When we sit, it feels colder. There’s no breeze, no noise. Just the slight chill that comes with not moving.
“Maybe we won’t walk too far this afternoon,” I say. “We could set up camp here?”
Jim grins. “Are you getting scared?”
“No, but it looks dark further down the path – the sun isn’t getting through at all.” “Fair enough. There’s a clearing about half a mile further along – it’s bigger than this, so there’ll be more room for a camp-fire beside the tent. I promise you it won’t be too dark. I know this place like the back of my hand, remember?”
I nod. We stop talking, and eat the slightly soggy sandwiches. Silence, save for the rustle of wax paper and an all-seeing breeze high in the treetops. A cloud passes the sun and the clearing turns grey. I pull my jacket and my son closer.
“Should we get going?” I ask. Jim starts gathering the remaining food into the cool-bag. Conor is shivering, and I’m regretting putting his light spring jacket on him.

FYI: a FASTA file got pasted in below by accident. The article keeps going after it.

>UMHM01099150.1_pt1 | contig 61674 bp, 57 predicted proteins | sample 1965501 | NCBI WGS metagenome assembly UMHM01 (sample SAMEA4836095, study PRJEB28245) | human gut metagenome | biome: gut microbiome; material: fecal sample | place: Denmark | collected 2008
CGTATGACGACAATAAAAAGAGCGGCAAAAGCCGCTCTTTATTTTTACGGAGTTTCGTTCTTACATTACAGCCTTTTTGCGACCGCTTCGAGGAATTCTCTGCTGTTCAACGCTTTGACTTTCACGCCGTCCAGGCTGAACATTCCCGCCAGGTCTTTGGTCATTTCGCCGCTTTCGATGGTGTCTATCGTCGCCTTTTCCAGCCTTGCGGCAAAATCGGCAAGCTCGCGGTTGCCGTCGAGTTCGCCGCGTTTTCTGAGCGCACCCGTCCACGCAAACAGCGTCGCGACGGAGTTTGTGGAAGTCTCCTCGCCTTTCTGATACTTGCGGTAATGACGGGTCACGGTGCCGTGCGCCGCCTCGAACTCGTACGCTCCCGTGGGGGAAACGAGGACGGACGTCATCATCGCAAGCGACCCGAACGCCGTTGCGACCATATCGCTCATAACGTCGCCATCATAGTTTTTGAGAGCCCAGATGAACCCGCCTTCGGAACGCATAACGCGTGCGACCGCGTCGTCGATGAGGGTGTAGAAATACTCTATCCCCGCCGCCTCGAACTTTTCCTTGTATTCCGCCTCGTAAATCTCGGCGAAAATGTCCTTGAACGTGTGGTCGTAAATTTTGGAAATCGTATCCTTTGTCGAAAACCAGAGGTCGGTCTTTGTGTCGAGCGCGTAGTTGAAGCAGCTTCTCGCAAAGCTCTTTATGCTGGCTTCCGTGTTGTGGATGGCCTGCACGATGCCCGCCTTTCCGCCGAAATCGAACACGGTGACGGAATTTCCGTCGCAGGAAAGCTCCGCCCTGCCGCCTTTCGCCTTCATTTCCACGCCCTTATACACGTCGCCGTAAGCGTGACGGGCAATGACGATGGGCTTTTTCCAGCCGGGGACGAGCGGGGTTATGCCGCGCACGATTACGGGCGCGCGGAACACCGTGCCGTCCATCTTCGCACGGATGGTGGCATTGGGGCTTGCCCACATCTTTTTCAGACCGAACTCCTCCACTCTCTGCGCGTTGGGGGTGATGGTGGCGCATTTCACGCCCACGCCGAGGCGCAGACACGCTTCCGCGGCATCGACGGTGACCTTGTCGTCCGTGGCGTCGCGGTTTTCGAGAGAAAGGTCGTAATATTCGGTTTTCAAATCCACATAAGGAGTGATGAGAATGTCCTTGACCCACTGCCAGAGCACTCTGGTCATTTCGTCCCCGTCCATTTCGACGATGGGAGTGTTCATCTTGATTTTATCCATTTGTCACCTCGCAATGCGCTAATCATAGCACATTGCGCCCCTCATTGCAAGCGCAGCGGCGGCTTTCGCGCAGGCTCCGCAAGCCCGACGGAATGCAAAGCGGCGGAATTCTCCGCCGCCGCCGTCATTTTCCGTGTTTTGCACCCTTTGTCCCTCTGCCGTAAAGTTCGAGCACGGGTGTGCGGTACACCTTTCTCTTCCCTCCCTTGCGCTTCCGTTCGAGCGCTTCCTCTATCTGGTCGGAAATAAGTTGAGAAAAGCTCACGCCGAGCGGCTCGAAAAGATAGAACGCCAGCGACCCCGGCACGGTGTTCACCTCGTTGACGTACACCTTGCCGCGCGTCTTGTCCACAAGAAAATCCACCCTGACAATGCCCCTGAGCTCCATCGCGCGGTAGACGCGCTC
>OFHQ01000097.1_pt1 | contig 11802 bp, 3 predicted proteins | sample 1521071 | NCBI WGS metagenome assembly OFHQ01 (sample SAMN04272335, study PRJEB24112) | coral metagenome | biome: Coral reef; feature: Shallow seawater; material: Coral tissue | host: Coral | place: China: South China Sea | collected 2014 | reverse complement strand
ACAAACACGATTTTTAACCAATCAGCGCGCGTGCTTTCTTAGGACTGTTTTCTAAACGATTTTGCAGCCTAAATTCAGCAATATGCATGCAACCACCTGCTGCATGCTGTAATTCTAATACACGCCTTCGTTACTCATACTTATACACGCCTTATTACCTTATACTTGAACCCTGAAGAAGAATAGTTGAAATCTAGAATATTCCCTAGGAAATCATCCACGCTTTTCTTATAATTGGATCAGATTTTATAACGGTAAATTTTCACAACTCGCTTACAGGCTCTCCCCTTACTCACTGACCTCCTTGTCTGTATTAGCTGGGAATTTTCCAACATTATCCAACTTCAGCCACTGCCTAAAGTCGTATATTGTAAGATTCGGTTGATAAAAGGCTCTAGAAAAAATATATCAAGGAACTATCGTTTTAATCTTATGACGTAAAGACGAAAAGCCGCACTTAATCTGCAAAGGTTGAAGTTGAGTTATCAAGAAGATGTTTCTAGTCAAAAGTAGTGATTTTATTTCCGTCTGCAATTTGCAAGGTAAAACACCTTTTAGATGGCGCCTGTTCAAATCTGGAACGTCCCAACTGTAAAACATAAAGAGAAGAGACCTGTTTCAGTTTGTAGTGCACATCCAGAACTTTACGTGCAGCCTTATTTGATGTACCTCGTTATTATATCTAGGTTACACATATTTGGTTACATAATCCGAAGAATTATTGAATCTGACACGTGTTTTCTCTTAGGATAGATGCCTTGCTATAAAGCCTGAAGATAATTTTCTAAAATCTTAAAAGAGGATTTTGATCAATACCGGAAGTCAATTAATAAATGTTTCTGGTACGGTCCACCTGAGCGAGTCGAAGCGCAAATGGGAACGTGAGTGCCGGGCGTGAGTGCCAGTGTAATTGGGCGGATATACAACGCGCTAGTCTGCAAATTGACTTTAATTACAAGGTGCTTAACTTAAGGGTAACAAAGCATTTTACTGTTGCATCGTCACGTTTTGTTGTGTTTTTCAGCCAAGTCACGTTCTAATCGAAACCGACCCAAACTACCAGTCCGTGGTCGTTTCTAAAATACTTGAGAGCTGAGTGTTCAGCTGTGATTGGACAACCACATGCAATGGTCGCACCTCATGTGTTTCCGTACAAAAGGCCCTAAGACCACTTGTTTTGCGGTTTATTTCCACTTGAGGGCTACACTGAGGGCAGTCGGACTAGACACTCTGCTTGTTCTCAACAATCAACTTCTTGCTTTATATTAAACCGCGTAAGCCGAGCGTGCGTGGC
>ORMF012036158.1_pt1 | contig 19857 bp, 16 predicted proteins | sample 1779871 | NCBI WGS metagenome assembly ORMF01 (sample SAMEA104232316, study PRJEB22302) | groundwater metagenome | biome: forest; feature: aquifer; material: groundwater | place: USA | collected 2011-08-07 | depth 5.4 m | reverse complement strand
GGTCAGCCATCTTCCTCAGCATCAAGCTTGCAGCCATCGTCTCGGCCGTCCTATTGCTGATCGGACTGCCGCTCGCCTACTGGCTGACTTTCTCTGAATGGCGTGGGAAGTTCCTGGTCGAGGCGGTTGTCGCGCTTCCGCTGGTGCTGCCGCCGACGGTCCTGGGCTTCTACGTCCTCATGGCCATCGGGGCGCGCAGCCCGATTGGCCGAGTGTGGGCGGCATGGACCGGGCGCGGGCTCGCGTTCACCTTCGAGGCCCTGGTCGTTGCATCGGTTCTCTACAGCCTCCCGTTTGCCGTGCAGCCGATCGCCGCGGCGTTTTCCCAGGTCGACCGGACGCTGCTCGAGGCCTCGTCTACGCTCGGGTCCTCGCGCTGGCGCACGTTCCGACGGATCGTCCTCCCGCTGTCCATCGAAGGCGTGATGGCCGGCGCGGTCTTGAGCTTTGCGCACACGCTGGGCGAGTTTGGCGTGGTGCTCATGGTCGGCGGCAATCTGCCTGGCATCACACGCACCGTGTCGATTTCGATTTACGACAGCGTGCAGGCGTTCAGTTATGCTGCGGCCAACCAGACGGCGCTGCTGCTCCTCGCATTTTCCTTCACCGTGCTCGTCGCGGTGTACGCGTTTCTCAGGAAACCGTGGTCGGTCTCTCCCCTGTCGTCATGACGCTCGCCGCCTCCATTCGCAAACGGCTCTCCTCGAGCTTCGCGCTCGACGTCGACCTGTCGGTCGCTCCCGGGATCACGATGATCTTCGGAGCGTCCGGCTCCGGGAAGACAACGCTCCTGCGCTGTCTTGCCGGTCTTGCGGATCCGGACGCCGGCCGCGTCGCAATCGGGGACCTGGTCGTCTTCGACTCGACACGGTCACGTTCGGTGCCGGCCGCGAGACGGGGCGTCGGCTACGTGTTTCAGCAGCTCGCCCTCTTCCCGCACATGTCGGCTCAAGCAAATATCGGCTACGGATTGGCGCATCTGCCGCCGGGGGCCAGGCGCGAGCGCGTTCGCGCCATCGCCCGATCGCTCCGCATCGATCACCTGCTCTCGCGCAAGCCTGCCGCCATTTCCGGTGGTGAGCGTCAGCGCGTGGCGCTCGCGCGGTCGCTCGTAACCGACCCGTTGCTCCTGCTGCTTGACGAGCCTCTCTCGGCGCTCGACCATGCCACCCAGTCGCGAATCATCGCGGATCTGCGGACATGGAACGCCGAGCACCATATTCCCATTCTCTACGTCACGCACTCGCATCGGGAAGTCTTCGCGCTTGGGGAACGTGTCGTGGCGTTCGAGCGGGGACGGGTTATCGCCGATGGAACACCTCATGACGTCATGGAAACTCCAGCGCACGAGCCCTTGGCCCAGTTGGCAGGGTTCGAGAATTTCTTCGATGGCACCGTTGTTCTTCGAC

I hear a crack. The sound of a twig underfoot, coming from a little way back along the path. Then footsteps, louder and closer. I wait, holding my breath. I see a flash of red. A man in parka, and a dark red hunting hat. A rifle slung over his shoulder.
He stops, just ten feet away. He stares. Jim nods at him. I want to smile but I can’t. More noise now, a crashing, faster sound. The hunter turns to look behind. A Rottweiler rushes through the trees, hurtling to a stop beside his master. They stare at us. Drool drips from the dog’s jaw, his eyes never leave us.
I pull Conor to me, and swallow, waiting. Jim clears his throat. Then the hunter starts to walk again, never taking his eyes off us. The dog follows. They pass just six feet from where we’re sitting. Jim nods again, then turns to the picnic bag, deeply engrossed in its remaining contents.